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Model selection

According to the marginalisation principle, the correct way to compare different models in the Bayesian framework is to always use all the models, weighting their results by the respective posterior probabilities. This is a computationally demanding approach and it may be desirable to use only one model, even if it does not lead to optimal results. The rest of the section concentrates on finding suitable criteria for choosing just one ``best'' model.

Occam's razor is an old scientific principle which states that when trying to explain some phenomenon, the simplest model that can adequately explain it should be chosen. There is no point in choosing an overly complex model when even a much simpler one would do. A very complex model will be able to fit the given data almost perfectly but it will not be able to generalise very well. On the other hand, very simple models will not be able to describe the essential features of the data. One must make a compromise and choose a model with enough but not too much complexity [57,10].

MacKay showed in [37] how this can be done in the Bayesian framework by evaluating and comparing model evidences. The evidence of a model $ \mathcal{H}_i$ is defined as the probability $ p(\boldsymbol{X}\vert
\mathcal{H}_i)$ of the data given the model. This is just the scaling factor in the denominator of the Bayes theorem in Equation (3.1) and it can be evaluated as shown in Equation (3.2).

True Bayesian comparison of the models would require using Bayes theorem to get the posterior probability of the model as

$\displaystyle p(\mathcal{H}_i \vert \boldsymbol{X}) \propto p(\boldsymbol{X}\vert \mathcal{H}_i) p(\mathcal{H}_i).$ (3.9)

If, however, there is no reason to prefer one model over another, one can choose a uniform prior for all the models. This way the posterior probability of a model is directly proportional to the evidence. There is no need to use a prior on the models to penalise complex ones, the evidence will do that automatically.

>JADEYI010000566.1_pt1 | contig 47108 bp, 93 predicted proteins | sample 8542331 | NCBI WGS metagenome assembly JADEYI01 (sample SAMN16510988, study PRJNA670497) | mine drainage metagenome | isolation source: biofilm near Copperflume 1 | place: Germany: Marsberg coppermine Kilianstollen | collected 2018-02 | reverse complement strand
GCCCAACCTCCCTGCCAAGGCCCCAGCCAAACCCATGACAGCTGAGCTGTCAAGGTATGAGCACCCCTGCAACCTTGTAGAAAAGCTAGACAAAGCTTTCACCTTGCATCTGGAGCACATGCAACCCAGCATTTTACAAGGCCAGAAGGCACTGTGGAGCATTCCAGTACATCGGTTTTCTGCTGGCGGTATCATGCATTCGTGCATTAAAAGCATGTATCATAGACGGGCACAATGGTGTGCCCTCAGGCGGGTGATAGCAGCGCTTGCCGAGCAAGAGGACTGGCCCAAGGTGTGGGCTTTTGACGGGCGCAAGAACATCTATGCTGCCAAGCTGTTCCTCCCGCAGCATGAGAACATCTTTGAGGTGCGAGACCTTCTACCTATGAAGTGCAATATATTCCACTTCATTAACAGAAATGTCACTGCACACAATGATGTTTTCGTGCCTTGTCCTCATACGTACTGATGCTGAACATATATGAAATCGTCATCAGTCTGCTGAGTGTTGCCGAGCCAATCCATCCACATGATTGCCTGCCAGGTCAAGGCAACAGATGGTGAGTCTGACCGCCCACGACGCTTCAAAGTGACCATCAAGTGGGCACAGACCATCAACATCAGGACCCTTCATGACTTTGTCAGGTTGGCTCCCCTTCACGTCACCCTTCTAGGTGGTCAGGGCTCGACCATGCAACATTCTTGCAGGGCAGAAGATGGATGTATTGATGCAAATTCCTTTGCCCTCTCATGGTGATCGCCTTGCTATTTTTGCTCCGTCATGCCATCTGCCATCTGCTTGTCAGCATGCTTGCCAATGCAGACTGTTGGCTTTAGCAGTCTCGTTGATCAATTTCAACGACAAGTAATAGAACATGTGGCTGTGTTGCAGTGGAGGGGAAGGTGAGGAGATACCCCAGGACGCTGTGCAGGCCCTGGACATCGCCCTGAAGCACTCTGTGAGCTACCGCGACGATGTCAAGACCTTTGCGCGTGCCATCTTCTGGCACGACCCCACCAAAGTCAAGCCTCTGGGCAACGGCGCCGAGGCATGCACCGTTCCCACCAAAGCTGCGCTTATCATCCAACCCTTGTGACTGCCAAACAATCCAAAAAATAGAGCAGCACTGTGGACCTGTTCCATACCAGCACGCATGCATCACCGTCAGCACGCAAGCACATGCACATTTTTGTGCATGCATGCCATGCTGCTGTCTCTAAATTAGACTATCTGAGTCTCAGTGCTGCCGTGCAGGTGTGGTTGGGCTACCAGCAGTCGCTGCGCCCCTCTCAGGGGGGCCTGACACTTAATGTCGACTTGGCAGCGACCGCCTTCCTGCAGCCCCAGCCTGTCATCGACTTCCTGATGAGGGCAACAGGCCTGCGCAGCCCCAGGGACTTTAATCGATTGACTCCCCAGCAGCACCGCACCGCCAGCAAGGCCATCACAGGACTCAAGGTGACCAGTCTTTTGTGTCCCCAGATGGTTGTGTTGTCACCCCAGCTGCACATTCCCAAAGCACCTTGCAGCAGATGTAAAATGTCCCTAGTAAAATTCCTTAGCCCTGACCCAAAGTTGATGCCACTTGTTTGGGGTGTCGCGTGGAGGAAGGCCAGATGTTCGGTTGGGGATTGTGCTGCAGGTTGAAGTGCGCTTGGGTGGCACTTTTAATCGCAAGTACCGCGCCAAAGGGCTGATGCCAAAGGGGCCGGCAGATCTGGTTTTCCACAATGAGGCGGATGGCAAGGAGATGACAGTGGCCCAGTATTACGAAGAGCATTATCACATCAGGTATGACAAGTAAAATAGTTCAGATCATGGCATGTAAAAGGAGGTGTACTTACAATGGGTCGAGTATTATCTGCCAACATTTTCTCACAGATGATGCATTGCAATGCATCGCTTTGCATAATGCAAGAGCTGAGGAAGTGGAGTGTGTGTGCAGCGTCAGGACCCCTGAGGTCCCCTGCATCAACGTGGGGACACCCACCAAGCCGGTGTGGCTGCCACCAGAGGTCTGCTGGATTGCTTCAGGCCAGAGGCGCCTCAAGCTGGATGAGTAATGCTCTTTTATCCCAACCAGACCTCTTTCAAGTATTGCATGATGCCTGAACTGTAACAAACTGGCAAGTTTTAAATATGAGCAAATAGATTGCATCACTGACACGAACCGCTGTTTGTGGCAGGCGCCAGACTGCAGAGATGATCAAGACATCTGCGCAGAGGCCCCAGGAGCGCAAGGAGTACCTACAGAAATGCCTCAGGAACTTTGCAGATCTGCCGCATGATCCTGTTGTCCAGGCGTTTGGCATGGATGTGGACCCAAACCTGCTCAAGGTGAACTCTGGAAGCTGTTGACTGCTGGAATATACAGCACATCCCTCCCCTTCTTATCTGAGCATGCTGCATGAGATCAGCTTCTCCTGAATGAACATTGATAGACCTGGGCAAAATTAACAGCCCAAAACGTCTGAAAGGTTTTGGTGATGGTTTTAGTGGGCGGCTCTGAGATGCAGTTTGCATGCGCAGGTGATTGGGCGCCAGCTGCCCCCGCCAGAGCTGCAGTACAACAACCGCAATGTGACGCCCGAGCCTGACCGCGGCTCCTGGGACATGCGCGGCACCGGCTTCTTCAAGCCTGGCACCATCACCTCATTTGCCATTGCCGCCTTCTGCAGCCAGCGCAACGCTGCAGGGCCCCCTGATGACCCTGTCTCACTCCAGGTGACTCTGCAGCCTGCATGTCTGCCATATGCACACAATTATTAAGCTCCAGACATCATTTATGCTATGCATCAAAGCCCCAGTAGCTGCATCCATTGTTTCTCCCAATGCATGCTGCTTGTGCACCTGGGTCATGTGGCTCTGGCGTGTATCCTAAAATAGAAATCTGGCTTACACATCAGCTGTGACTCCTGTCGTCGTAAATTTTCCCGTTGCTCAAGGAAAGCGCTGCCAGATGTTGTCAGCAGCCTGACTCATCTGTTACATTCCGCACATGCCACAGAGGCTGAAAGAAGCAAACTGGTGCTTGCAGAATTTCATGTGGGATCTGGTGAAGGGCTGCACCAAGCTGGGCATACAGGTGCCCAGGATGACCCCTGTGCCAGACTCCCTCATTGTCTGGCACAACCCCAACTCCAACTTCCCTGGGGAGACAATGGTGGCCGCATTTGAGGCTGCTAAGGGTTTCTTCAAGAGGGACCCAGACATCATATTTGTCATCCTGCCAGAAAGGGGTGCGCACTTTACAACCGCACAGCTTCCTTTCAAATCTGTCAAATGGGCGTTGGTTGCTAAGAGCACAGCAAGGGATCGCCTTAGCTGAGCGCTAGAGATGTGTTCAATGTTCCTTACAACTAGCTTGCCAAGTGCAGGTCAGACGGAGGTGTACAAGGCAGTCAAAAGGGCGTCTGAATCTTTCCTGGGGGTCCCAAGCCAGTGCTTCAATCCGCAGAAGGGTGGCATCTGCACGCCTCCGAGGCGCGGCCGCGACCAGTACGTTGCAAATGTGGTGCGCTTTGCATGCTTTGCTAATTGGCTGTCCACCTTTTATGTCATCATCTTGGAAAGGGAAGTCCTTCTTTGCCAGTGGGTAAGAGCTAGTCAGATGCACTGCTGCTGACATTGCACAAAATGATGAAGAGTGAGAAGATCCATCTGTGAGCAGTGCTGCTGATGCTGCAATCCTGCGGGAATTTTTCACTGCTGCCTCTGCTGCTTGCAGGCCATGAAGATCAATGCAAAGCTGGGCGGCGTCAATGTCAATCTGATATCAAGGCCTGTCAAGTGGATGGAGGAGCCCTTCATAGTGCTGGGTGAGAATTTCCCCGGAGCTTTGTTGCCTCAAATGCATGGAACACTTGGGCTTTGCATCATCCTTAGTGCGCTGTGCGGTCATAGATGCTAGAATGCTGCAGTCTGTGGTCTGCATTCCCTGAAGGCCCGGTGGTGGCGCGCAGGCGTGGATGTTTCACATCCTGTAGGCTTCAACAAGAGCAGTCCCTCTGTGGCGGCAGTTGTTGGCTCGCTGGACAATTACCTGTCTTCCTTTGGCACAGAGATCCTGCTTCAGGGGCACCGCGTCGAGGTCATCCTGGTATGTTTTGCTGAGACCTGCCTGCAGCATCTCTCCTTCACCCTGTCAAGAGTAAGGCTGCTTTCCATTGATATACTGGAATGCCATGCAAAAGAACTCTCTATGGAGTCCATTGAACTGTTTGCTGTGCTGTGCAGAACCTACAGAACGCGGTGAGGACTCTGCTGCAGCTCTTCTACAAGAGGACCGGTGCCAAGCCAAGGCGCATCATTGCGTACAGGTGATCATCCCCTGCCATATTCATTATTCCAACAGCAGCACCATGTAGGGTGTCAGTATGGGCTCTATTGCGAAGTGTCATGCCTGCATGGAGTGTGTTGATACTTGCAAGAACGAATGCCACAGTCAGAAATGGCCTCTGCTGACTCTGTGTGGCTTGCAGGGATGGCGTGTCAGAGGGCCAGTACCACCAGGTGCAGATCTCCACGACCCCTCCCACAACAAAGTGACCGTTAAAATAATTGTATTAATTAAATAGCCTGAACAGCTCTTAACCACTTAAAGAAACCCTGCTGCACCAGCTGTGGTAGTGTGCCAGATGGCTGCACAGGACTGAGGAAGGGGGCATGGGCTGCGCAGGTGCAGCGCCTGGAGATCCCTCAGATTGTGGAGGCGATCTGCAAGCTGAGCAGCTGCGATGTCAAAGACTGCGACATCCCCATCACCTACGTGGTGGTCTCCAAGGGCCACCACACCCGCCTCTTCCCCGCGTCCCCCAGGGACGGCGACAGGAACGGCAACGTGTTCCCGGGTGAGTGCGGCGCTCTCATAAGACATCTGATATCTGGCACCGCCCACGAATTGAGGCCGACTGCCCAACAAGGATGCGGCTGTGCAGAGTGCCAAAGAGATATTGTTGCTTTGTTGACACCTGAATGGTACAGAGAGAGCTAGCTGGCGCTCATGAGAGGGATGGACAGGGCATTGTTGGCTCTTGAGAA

Figure 3.2 shows how the model evidence can be used to choose the right model.3.2 In the figure the horizontal axis ranges through all the possible data sets. The curves show the values of evidence for different models and different data sets. As the distributions $ p(\boldsymbol{X}\vert
\mathcal{H}_i)$ are all normalised, the area under each curve is equal.

A simple model like $ \mathcal{H}_1$ can only describe a small range of possible data sets. It gives a high evidence for those but nothing for the rest. A very complex model like $ \mathcal{H}_2$ can describe a much larger variety of data sets. Therefore it has to spread its predictions more thinly than model $ \mathcal{H}_1$ and gives lower evidence for simple data sets. And for a data set like $ \boldsymbol {X}_1$ lying there in the middle, both the extremes will lose to model $ \mathcal{H}_3$ which is just good enough for that data and therefore just the model called for by Occam's razor.

Figure 3.2: How model evidence embodies Occam's razor [37]. For given data set $ \boldsymbol {X}_1$, the model with just right complexity will have the highest evidence.

After this point the explicit references to the model $ \mathcal{H}$ in expressions for different probabilities are omitted. This is done purely to simplify the notation. It should be noted that in the Bayesian framework, all the probabilities are conditional to some assumptions because they are always subjective.

next up previous contents
Next: Stochastic approximations Up: Posterior approximations Previous: Posterior approximations   Contents
Antti Honkela 2001-05-30